In this Musical Moment, VocalEssence artistic director and founder Philip Brunelle shares insider information and beautiful music by the composer Hugo Distler.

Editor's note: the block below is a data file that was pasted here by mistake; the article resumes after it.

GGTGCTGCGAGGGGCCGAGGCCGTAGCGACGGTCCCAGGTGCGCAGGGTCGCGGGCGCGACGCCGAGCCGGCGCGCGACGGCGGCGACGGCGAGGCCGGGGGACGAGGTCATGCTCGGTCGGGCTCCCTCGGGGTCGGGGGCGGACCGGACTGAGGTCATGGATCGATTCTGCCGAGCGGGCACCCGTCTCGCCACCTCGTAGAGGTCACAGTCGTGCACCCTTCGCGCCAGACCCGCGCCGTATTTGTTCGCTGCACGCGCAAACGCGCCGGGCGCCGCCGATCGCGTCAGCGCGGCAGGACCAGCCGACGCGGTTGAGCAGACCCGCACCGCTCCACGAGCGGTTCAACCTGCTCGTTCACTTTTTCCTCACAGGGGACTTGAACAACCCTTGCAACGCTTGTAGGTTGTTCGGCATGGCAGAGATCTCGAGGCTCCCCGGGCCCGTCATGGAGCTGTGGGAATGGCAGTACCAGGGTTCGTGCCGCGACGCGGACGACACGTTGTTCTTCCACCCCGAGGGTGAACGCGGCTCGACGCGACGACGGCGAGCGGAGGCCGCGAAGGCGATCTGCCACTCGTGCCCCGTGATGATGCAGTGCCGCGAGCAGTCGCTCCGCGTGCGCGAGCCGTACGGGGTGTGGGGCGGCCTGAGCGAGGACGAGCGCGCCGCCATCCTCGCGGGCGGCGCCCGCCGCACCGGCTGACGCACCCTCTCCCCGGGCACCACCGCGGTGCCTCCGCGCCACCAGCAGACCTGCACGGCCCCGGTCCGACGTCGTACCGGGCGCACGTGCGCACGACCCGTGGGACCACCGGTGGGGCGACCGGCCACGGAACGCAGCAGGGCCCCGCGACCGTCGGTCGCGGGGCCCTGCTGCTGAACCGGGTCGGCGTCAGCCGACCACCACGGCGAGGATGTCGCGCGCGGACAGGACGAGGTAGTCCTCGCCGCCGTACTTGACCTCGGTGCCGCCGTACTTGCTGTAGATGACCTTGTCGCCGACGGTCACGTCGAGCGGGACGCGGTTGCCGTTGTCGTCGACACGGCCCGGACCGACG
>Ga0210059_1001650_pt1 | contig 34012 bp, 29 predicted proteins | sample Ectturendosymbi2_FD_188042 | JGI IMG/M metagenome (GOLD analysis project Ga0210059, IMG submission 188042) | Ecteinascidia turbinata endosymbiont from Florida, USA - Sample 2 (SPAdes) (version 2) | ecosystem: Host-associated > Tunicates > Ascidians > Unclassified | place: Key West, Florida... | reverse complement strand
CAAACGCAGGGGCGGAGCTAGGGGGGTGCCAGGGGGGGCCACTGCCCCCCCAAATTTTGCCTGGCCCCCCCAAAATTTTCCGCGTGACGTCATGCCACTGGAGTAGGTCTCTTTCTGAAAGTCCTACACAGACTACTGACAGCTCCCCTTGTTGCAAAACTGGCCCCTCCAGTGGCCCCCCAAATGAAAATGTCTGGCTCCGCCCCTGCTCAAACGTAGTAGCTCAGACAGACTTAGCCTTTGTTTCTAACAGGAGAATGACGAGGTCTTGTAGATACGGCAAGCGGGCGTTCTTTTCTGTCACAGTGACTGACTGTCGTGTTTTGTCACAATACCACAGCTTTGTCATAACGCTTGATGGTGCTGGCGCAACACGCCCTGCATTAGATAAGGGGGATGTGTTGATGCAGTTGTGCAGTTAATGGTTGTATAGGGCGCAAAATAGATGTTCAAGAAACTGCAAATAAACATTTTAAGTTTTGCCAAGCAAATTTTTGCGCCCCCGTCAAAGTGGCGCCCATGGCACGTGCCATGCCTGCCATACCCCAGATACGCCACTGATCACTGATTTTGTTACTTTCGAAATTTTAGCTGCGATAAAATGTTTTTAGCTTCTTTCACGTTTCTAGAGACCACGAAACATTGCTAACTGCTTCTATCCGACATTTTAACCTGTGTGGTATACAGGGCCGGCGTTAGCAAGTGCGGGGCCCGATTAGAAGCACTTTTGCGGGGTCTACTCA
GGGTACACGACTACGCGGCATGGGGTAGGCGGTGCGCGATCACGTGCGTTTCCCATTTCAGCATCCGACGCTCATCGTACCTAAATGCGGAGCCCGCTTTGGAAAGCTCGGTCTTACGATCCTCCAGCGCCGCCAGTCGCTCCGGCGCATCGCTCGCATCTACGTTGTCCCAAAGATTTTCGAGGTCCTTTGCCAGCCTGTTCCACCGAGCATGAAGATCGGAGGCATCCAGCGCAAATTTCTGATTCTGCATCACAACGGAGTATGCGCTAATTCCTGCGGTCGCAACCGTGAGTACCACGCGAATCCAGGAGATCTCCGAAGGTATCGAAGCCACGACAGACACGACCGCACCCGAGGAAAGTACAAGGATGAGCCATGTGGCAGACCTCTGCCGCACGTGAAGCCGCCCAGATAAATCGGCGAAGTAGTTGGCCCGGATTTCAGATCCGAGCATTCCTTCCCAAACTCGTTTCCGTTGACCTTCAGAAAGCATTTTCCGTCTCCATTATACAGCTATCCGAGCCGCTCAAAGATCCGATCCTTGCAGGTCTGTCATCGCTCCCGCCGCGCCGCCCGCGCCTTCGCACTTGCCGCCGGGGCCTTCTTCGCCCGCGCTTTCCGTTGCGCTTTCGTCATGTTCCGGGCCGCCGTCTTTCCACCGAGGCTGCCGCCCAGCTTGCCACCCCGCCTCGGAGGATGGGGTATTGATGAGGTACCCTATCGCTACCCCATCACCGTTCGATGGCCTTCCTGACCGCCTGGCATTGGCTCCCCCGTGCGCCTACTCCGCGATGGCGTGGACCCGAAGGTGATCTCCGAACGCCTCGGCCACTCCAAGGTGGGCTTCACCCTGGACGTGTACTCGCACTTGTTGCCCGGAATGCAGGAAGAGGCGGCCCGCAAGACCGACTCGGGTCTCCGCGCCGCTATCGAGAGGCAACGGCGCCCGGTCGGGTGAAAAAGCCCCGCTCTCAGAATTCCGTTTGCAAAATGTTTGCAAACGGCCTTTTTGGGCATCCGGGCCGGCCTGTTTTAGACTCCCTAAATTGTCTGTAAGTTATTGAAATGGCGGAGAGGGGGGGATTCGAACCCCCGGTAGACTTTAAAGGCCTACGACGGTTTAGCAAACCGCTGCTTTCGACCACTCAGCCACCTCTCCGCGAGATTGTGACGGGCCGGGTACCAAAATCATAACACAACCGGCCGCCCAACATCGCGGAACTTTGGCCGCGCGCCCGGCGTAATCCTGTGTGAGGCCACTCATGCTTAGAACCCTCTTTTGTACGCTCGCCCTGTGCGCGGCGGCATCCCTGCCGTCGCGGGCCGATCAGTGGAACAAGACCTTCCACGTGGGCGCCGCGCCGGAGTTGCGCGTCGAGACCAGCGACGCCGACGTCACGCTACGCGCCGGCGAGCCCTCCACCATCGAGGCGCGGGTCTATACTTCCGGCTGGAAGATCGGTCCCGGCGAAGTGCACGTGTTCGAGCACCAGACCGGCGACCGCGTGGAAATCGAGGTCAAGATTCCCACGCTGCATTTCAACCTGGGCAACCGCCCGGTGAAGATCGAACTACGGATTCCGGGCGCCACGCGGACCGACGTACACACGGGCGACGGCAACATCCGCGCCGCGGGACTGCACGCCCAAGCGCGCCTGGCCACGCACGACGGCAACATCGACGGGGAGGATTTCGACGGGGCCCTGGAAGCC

Born in Nuremberg, Germany, Hugo Distler is known mostly for his sacred choral music. He began his studies at the Leipzig Conservatory in the conducting class, with piano as his secondary subject; however, after a short time, Grabner (his professor) advised him to abandon these courses and take up composition and organ. Distler reluctantly joined the NSDAP in 1933, together with many others although he could not have foreseen that his hopes would be unfulfilled and that party officials would make his future professional life difficult culminating in suicide. In October 1933, Distler was appointed head of the chamber music department at the Lübeck Conservatory, and at about the same time he began teaching at the Church Music School, Spandau, Berlin. The denunciation of Distler’s work as ‘degenerate art’ at the music festival in Düsseldorf in 1938 handicapped his popularity, but the next year he achieved his greatest public success when the Stuttgart Hochschule choir gave the première of sections from the Mörike-Chorliederbuch at the festival of German Choral Music in Graz. Distler’s vocal music is unique in his rhythmic and harmonic freedom, creating an individual style that was embraced by choirs in Germany and abroad following World War II. The organ pieces are similarly unique in principle; something of their originality came from Distler’s work with Baroque organs, primarily in northern Germany as well as his performances of the music of Heinrich Schütz.